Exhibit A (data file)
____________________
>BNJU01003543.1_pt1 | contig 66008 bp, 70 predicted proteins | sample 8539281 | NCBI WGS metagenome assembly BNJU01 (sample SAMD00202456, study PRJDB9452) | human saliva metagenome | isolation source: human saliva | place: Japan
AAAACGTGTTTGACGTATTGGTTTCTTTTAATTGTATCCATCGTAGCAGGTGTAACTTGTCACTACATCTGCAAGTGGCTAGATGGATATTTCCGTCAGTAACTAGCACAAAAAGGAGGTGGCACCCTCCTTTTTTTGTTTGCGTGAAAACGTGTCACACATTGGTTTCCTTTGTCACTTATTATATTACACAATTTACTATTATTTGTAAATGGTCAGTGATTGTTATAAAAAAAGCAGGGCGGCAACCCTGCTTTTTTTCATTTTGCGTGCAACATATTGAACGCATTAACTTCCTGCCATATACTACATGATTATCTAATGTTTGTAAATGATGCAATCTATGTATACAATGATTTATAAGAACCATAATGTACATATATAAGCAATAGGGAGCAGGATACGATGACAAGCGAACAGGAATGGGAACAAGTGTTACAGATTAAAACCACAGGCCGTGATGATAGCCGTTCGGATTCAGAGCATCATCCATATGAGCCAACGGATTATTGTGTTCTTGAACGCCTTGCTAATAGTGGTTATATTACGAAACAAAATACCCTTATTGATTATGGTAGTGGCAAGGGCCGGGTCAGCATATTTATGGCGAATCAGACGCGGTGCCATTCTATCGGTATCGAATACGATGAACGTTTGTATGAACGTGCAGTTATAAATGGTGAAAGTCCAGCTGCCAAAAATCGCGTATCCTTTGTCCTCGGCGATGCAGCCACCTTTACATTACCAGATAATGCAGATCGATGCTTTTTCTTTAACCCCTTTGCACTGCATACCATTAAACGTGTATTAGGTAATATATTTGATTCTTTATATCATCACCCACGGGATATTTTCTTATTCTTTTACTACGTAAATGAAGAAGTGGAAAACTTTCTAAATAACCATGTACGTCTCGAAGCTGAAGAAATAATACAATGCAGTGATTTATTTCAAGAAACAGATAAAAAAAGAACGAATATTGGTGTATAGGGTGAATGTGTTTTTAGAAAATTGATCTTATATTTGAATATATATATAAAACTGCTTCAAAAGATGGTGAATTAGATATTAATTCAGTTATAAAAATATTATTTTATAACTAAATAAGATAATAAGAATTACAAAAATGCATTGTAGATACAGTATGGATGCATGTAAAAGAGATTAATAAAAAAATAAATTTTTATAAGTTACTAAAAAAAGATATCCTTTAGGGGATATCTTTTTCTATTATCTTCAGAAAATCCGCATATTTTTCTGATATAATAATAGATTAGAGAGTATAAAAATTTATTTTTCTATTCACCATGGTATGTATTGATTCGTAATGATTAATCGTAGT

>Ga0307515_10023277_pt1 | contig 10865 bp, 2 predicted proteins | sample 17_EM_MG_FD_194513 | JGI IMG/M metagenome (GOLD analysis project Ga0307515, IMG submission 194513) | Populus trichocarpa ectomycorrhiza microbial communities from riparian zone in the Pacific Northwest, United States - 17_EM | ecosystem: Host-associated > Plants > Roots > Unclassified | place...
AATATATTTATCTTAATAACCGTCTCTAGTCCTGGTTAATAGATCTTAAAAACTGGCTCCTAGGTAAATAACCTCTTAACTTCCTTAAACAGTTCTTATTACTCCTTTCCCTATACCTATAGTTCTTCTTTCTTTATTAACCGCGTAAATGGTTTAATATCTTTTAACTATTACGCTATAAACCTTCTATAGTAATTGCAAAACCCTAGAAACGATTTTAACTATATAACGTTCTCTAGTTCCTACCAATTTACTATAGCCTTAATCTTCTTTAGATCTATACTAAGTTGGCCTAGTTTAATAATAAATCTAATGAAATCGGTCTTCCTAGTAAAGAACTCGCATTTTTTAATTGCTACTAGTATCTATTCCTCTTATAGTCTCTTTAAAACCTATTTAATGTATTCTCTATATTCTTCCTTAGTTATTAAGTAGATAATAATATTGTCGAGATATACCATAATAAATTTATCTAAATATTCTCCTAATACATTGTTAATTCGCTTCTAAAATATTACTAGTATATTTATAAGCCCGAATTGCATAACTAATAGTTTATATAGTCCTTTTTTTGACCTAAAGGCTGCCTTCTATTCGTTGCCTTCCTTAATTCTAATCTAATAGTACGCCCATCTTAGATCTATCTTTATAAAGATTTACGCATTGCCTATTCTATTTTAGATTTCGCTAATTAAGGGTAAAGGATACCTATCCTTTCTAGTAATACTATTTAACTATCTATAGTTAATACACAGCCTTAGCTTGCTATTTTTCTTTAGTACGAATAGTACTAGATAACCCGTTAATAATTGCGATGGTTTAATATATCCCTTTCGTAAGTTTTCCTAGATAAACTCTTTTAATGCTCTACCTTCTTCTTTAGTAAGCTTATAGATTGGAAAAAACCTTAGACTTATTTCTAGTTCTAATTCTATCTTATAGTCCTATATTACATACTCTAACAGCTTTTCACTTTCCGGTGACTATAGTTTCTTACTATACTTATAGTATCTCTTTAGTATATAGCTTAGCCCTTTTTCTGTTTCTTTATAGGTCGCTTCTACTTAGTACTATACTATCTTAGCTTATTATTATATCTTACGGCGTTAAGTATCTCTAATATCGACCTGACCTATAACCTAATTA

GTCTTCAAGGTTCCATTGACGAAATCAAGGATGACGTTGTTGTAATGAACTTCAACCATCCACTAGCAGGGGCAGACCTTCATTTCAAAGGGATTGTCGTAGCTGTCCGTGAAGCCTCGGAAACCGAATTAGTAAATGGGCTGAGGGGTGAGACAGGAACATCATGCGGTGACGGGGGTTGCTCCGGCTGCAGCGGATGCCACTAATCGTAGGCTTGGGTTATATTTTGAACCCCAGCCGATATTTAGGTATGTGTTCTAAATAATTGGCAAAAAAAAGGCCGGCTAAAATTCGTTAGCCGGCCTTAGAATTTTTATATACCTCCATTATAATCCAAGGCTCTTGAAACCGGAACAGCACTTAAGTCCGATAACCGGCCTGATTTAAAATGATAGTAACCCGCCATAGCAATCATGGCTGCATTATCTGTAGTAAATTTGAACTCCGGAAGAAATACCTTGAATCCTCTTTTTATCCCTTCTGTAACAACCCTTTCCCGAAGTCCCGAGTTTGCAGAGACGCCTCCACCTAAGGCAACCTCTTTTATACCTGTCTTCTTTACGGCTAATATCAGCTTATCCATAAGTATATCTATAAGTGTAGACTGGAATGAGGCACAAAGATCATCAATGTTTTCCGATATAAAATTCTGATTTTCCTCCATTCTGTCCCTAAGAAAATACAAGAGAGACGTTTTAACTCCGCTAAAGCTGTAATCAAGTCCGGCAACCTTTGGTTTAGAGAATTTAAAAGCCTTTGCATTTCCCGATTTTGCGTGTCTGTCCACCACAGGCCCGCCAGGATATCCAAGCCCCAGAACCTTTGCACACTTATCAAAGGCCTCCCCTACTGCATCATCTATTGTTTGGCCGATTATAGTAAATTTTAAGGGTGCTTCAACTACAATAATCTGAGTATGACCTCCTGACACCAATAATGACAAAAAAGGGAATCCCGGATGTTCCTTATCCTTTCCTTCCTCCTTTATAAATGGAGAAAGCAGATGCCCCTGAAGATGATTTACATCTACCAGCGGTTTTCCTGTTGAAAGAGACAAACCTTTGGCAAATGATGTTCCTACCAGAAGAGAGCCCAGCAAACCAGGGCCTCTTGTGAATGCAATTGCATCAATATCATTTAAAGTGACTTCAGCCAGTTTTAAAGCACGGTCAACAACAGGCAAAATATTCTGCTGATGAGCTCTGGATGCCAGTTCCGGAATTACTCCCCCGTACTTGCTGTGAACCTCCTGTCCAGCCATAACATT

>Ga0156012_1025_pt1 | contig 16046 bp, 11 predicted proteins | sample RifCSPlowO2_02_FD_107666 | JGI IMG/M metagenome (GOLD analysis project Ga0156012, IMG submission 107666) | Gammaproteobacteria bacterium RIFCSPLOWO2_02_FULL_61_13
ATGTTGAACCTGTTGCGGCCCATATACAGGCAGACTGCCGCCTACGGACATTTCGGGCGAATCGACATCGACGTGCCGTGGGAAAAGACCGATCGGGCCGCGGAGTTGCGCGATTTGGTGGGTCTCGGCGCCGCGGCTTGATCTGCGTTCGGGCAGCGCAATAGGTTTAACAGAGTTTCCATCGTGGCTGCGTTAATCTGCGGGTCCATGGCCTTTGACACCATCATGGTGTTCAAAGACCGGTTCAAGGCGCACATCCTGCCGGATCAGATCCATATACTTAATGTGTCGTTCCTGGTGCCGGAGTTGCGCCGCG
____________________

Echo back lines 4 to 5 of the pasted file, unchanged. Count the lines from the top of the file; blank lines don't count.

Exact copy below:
AATATATTTATCTTAATAACCGTCTCTAGTCCTGGTTAATAGATCTTAAAAACTGGCTCCTAGGTAAATAACCTCTTAACTTCCTTAAACAGTTCTTATTACTCCTTTCCCTATACCTATAGTTCTTCTTTCTTTATTAACCGCGTAAATGGTTTAATATCTTTTAACTATTACGCTATAAACCTTCTATAGTAATTGCAAAACCCTAGAAACGATTTTAACTATATAACGTTCTCTAGTTCCTACCAATTTACTATAGCCTTAATCTTCTTTAGATCTATACTAAGTTGGCCTAGTTTAATAATAAATCTAATGAAATCGGTCTTCCTAGTAAAGAACTCGCATTTTTTAATTGCTACTAGTATCTATTCCTCTTATAGTCTCTTTAAAACCTATTTAATGTATTCTCTATATTCTTCCTTAGTTATTAAGTAGATAATAATATTGTCGAGATATACCATAATAAATTTATCTAAATATTCTCCTAATACATTGTTAATTCGCTTCTAAAATATTACTAGTATATTTATAAGCCCGAATTGCATAACTAATAGTTTATATAGTCCTTTTTTTGACCTAAAGGCTGCCTTCTATTCGTTGCCTTCCTTAATTCTAATCTAATAGTACGCCCATCTTAGATCTATCTTTATAAAGATTTACGCATTGCCTATTCTATTTTAGATTTCGCTAATTAAGGGTAAAGGATACCTATCCTTTCTAGTAATACTATTTAACTATCTATAGTTAATACACAGCCTTAGCTTGCTATTTTTCTTTAGTACGAATAGTACTAGATAACCCGTTAATAATTGCGATGGTTTAATATATCCCTTTCGTAAGTTTTCCTAGATAAACTCTTTTAATGCTCTACCTTCTTCTTTAGTAAGCTTATAGATTGGAAAAAACCTTAGACTTATTTCTAGTTCTAATTCTATCTTATAGTCCTATATTACATACTCTAACAGCTTTTCACTTTCCGGTGACTATAGTTTCTTACTATACTTATAGTATCTCTTTAGTATATAGCTTAGCCCTTTTTCTGTTTCTTTATAGGTCGCTTCTACTTAGTACTATACTATCTTAGCTTATTATTATATCTTACGGCGTTAAGTATCTCTAATATCGACCTGACCTATAACCTAATTA

GTCTTCAAGGTTCCATTGACGAAATCAAGGATGACGTTGTTGTAATGAACTTCAACCATCCACTAGCAGGGGCAGACCTTCATTTCAAAGGGATTGTCGTAGCTGTCCGTGAAGCCTCGGAAACCGAATTAGTAAATGGGCTGAGGGGTGAGACAGGAACATCATGCGGTGACGGGGGTTGCTCCGGCTGCAGCGGATGCCACTAATCGTAGGCTTGGGTTATATTTTGAACCCCAGCCGATATTTAGGTATGTGTTCTAAATAATTGGCAAAAAAAAGGCCGGCTAAAATTCGTTAGCCGGCCTTAGAATTTTTATATACCTCCATTATAATCCAAGGCTCTTGAAACCGGAACAGCACTTAAGTCCGATAACCGGCCTGATTTAAAATGATAGTAACCCGCCATAGCAATCATGGCTGCATTATCTGTAGTAAATTTGAACTCCGGAAGAAATACCTTGAATCCTCTTTTTATCCCTTCTGTAACAACCCTTTCCCGAAGTCCCGAGTTTGCAGAGACGCCTCCACCTAAGGCAACCTCTTTTATACCTGTCTTCTTTACGGCTAATATCAGCTTATCCATAAGTATATCTATAAGTGTAGACTGGAATGAGGCACAAAGATCATCAATGTTTTCCGATATAAAATTCTGATTTTCCTCCATTCTGTCCCTAAGAAAATACAAGAGAGACGTTTTAACTCCGCTAAAGCTGTAATCAAGTCCGGCAACCTTTGGTTTAGAGAATTTAAAAGCCTTTGCATTTCCCGATTTTGCGTGTCTGTCCACCACAGGCCCGCCAGGATATCCAAGCCCCAGAACCTTTGCACACTTATCAAAGGCCTCCCCTACTGCATCATCTATTGTTTGGCCGATTATAGTAAATTTTAAGGGTGCTTCAACTACAATAATCTGAGTATGACCTCCTGACACCAATAATGACAAAAAAGGGAATCCCGGATGTTCCTTATCCTTTCCTTCCTCCTTTATAAATGGAGAAAGCAGATGCCCCTGAAGATGATTTACATCTACCAGCGGTTTTCCTGTTGAAAGAGACAAACCTTTGGCAAATGATGTTCCTACCAGAAGAGAGCCCAGCAAACCAGGGCCTCTTGTGAATGCAATTGCATCAATATCATTTAAAGTGACTTCAGCCAGTTTTAAAGCACGGTCAACAACAGGCAAAATATTCTGCTGATGAGCTCTGGATGCCAGTTCCGGAATTACTCCCCCGTACTTGCTGTGAACCTCCTGTCCAGCCATAACATT